Mathematical Problems in Engineering

Mathematical Problems in Engineering / 2011 / Article

Research Article | Open Access

Volume 2011 |Article ID 168501 |

M. E. Abd El-Monsef, H. M. Abu-Donia, E. A. Marei, "Special Approach to Near Set Theory", Mathematical Problems in Engineering, vol. 2011, Article ID 168501, 10 pages, 2011.

Special Approach to Near Set Theory

Academic Editor: P. Liatsis
Received27 Feb 2011
Accepted13 May 2011
Published26 Jul 2011


The aim of this paper is to introduce two approaches to near sets by using a special neighbourhood. Some fundamental properties and characterizations are given. We obtain a comparison between these new set approximations as well as set approximations introduced by Peters (2011, 2009, 2007, 2006).

1. Introduction

Rough set theory, proposed by Pawlak in 1982 [1, 2], can be seen as a new mathematical approach to vagueness. The rough set philosophy is founded on the assumption that with every object of the universe of discourse we associate some information (data, knowledge). For example, if objects are patients suffering from a certain disease, symptoms of the disease form information about patients. Objects characterized by the same information are indiscernible (similar) in view of the available information about them. The indiscernibility relation generated in this way is the mathematical basis of rough set theory. This understanding of indiscernibility is related to the idea of Gottfried Wilhelm Leibniz that objects are indiscernible if and only if all available functionals take on identical values (Leibniz’s Law of Indiscernibility: The Identity of Indiscernibles) [3]. However, in the rough set approach, indiscernibility is defined relative to a given set of partial functions (attributes).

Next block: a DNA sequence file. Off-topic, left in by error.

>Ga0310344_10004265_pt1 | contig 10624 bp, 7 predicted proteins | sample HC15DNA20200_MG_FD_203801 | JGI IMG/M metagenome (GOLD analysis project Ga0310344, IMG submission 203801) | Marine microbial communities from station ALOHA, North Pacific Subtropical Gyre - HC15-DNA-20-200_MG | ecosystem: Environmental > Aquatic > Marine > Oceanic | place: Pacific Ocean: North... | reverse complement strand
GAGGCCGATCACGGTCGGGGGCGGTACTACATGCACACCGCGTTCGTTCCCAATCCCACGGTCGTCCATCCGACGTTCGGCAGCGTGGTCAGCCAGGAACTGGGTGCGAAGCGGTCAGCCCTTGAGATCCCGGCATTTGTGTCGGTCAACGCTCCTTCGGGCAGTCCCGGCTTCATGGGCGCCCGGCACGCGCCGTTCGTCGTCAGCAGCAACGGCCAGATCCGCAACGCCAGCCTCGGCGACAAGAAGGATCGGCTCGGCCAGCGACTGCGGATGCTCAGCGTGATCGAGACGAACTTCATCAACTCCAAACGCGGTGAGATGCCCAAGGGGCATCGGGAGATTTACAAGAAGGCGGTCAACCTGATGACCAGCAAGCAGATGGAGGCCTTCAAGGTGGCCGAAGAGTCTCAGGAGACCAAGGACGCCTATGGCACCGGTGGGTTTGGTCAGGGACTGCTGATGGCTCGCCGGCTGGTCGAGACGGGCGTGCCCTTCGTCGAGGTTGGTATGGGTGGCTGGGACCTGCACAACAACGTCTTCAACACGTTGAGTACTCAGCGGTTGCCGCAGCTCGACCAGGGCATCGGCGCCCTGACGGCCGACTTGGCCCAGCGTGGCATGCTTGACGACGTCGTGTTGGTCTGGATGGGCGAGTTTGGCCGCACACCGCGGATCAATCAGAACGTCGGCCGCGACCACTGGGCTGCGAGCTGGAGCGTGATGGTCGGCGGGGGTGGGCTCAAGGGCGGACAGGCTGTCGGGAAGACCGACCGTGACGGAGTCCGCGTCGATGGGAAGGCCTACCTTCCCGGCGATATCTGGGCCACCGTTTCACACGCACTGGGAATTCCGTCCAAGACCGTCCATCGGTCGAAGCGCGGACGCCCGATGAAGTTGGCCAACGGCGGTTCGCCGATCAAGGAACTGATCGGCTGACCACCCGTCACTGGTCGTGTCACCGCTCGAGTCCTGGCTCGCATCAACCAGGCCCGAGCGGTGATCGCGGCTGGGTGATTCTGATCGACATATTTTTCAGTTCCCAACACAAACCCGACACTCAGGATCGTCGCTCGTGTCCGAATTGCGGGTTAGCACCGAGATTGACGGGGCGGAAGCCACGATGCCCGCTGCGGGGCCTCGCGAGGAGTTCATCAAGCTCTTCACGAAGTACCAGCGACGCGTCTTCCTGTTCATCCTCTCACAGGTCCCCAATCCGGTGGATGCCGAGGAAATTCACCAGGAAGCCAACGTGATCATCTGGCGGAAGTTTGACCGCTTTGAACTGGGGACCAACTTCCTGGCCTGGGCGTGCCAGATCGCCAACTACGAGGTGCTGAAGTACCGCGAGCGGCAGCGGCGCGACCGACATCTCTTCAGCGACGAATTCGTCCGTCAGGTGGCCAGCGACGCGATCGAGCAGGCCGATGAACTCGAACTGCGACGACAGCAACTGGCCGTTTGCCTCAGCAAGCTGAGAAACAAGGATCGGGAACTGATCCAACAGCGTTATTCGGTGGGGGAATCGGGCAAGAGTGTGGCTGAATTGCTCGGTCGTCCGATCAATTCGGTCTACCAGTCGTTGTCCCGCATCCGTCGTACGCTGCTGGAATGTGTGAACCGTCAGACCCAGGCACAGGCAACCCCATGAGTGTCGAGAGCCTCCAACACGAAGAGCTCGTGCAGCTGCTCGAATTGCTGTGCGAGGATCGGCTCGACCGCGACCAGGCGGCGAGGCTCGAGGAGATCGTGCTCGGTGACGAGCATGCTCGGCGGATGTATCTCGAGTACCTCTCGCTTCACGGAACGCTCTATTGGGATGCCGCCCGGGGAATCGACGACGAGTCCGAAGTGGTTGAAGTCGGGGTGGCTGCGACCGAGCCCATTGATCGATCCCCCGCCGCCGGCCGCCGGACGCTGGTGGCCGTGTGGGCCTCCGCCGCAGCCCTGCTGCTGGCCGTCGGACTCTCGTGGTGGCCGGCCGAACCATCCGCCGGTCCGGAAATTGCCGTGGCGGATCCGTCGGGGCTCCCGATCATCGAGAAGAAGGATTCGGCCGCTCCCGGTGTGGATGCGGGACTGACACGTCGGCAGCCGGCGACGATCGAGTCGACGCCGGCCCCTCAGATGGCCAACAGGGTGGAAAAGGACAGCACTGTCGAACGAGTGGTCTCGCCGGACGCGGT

Any set of all indiscernible (similar) objects is called an elementary set and forms a basic granule (atom) of knowledge about the universe. Any union of some elementary sets is referred to as a crisp (precise) set. A set which is not crisp is called rough (imprecise, vague) set.

Consequently, each rough set has boundary region cases, that is, objects that cannot with certainty be classified either as members of the set or of its complement. Obviously, crisp sets have no boundary region elements at all. This means that boundary region cases cannot be properly classified by employing available knowledge.

Thus, the assumption that objects can be seen only through the information available about them leads to the view that knowledge has a granular structure. Due to the granularity of knowledge, some objects of interest cannot be discerned and appeared as the same (identical or similar). Consequently, vague concepts, in contrast to precise concepts, cannot be characterized in terms of information about their elements.